Dubey, Pratibha. (2010) Regulation of lipid metabolism and oxidative stress in BioF1B hamsters : a comparison of fish oil and seal oil rich diets. Masters thesis, Memorial University of Newfoundland.
- Accepted Version
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Dietary supplementation of fish oil has been associated with reduced risk of cardiovascular disease. However, previous studies from our lab showed severe hyperlipidemia and elevated oxidative stress levels in BioF1B hamsters fed 20% (w/w) fish oil supplemented diet. BioF1B hamster, an inbred strain from Bio87.2 and Bio1.5 parent strains, is an animal model for diet induced hyperlipidemia and atherosclerosis. BioF1B hamsters have significantly lower post-heparin lipoprotein lipase (LPL) activity as compared to Golden Syrian hamsters, which is further reduced in response to 20% (w/w) fish oil diet. Reduced LPL activity in BioF1B hamsters is believed to interfere with the clearance of chylomicron-like particles and thus responsible for fish oil induced hyperlipidemia. In the present study we compared the effects of two ω-3 PUFA-rich sources, fish oil and seal oil, on regulation of lipid metabolism and oxidative stress in BioF1B hamsters. The two marine sources of ω-3 PUFA differ in the intramolecular distribution of ω-3 PUFA on their triglyceride (TG) molecules. While EPA and DHA are primarily located in sn-2 position in fish oil TG, these are distributed in sn-1 and sn-3 positions in seal oil TG. Fish oil and seal oil further differ in their fatty acid composition with significantly higher levels of DP A and MUFA in seal oil as compared to fish oil. We hypothesized that BioF1B hamsters will be able to tolerate seal oil better than fish oil due to differences in positional distribution of ω-3 PUFA in TG molecule as well as differences in the fatty acid composition. Moreover, increased resistance to oxidation has been reported with seal oil. Significantly lower plasma and liver lipid levels were observed with 20% (w/w) seal oil fed BioF1B hamsters as compared to 20% (w/w) fish oil fed BioF1B hamsters. RT-PCR analysis showed significantly reduced SREBP-1cmRNA expression levels in seal oil fed hamsters which can partially explain the suppression of lipogenesis in response to dietary seal oil compared to fish oil. Seal oil fed BioF1B hamsters also showed significantly lower plasma and liver TBARS levels, thus suggesting reduced oxidative stress relative to fish oil fed hamsters. Since fish oil fed hamsters showed elevated levels of oxidative stress, we wanted to investigate possible beneficial effects of antioxidant supplementation in hamsters fed high fat diets. Berry extract rich in anthocyanins has gained prominence as a potent antioxidant in recent years. Study of the role of anthocyanin enriched (25% w/w) elderberry extract supplementation on plasma lipid levels in marine oil fed BioF1B hamsters also revealed significant reduction in all plasma lipid parameters upon addition of elderberry extract to respective marine oil fed BioF1B hamsters. While cosupplementation with elderberry extract resulted in significantly lower hepatic total cholesterol and cholesterol ester concentrations in both fish oil and seal oil fed BioF1B hamsters, reductions in hepatic TG and free cholesterol levels was seen in fish oil fed group alone. Moreover, both plasma and hepatic TBARS levels showed significant reductions upon elderberry extract supplementation in fish oil fed BioF1B hamsters. Thus, current findings suggest that seal oil may confer greater benefits compared to fish oil in lowering lipid and oxidative stress levels under certain genetic conditions. Furthermore, co-supplementation of fish oil with anthocyanin enriched elderberry extract may be beneficial under these conditions than fish oil alone.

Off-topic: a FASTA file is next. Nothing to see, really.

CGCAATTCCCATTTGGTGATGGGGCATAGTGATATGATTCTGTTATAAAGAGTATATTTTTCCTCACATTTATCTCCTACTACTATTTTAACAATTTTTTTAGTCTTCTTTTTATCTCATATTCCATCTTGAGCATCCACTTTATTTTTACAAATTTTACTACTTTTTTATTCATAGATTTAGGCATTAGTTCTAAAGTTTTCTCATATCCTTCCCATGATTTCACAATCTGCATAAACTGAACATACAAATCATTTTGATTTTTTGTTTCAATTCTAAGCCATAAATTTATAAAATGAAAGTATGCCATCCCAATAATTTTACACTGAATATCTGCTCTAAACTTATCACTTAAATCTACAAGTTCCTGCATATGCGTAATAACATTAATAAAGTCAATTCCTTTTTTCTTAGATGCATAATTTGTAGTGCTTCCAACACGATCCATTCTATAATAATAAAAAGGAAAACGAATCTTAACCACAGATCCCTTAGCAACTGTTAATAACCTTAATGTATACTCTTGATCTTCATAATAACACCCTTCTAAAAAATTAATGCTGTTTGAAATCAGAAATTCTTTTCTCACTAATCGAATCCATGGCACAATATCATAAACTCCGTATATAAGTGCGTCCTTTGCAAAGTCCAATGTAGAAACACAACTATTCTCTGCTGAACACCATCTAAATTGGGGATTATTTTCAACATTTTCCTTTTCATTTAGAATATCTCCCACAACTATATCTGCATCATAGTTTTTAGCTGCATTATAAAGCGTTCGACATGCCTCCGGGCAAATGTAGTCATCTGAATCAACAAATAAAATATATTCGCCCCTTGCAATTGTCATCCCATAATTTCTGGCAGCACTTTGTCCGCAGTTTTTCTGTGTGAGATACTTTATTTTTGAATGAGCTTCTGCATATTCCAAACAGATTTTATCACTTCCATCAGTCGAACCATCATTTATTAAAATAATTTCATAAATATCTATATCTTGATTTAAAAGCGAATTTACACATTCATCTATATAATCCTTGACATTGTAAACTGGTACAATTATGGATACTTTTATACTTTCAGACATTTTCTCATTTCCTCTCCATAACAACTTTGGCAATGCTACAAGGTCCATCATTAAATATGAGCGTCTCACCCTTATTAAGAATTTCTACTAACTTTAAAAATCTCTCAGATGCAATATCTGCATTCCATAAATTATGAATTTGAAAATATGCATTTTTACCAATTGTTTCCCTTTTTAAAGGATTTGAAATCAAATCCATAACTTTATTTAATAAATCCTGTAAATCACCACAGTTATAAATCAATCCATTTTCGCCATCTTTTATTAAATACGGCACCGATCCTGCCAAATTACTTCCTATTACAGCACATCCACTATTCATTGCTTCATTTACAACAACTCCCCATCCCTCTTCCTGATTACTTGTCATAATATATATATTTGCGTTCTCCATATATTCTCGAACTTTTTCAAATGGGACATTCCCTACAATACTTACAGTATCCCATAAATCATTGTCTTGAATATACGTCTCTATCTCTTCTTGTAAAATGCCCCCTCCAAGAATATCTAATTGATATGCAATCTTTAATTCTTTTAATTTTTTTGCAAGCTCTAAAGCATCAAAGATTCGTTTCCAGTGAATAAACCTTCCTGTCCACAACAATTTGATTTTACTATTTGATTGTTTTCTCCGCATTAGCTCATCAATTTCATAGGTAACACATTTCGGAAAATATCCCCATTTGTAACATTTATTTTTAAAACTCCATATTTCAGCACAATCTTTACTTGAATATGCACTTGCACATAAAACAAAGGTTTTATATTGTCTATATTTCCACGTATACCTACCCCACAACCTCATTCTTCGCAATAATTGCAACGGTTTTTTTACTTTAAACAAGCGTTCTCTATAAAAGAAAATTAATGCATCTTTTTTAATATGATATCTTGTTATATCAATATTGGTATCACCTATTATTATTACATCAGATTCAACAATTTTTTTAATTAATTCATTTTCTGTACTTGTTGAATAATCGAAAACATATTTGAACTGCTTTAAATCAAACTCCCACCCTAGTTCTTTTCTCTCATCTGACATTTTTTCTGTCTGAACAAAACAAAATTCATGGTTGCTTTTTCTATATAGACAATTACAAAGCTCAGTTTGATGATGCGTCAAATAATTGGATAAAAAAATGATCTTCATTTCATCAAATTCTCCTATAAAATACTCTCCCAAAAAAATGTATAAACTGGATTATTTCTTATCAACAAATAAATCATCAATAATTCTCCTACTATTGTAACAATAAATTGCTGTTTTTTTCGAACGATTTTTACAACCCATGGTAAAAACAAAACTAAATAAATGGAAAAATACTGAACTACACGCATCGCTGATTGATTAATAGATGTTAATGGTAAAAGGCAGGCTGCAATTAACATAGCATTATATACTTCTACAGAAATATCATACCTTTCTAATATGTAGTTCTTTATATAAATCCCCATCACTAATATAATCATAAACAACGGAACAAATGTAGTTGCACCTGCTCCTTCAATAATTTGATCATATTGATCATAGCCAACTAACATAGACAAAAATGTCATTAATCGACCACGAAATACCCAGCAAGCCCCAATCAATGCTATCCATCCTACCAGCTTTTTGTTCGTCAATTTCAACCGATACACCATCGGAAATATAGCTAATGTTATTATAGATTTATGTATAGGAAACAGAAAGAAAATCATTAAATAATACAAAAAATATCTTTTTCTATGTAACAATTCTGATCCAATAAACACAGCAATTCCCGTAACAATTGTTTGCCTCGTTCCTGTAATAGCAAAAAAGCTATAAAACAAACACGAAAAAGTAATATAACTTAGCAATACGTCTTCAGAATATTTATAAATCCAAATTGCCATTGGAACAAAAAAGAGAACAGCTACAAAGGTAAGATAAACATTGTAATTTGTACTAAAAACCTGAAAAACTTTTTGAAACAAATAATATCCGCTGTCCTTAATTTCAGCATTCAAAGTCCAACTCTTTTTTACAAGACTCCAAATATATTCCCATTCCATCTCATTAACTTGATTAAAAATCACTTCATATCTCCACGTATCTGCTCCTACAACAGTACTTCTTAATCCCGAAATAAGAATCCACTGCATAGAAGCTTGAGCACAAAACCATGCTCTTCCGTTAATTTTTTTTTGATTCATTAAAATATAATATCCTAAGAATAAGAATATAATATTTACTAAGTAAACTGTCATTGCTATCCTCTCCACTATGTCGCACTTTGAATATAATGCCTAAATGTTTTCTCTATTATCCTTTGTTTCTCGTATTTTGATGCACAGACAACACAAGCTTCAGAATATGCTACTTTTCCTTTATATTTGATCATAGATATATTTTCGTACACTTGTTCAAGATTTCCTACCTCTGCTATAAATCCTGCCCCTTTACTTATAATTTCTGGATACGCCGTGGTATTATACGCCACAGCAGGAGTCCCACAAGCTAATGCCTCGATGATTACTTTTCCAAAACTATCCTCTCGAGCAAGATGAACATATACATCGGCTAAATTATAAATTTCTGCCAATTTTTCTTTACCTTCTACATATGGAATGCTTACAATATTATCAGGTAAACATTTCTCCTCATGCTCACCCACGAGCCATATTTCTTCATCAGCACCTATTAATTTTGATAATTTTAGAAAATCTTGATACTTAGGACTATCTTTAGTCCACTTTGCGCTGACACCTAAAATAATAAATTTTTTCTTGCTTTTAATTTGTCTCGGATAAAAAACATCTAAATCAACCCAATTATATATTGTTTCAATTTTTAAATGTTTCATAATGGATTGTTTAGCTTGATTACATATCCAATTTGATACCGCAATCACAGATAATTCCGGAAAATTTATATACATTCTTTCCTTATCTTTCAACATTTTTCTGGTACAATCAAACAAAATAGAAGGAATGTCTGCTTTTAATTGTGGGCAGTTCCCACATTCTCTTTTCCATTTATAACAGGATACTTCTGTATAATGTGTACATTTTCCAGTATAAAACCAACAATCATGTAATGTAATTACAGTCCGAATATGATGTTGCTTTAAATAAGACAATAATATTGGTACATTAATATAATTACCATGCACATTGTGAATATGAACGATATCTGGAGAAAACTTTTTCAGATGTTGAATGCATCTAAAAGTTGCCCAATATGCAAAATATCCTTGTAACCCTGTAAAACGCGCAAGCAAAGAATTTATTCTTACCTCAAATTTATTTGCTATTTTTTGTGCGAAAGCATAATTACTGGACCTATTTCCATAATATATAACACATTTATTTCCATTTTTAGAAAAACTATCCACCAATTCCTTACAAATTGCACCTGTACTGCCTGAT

|Item Type:||Thesis (Masters)|
|Additional Information:||Includes bibliographical references (leaves 113-134).|
|Department(s):||Science, Faculty of > Biochemistry|
|Library of Congress Subject Heading:||Dietary supplements--Comparative method; Hamsters as laboratory animals; Hyperlipidemia--Animal model; Marine animal oils; Oxidative stress--Animal model|
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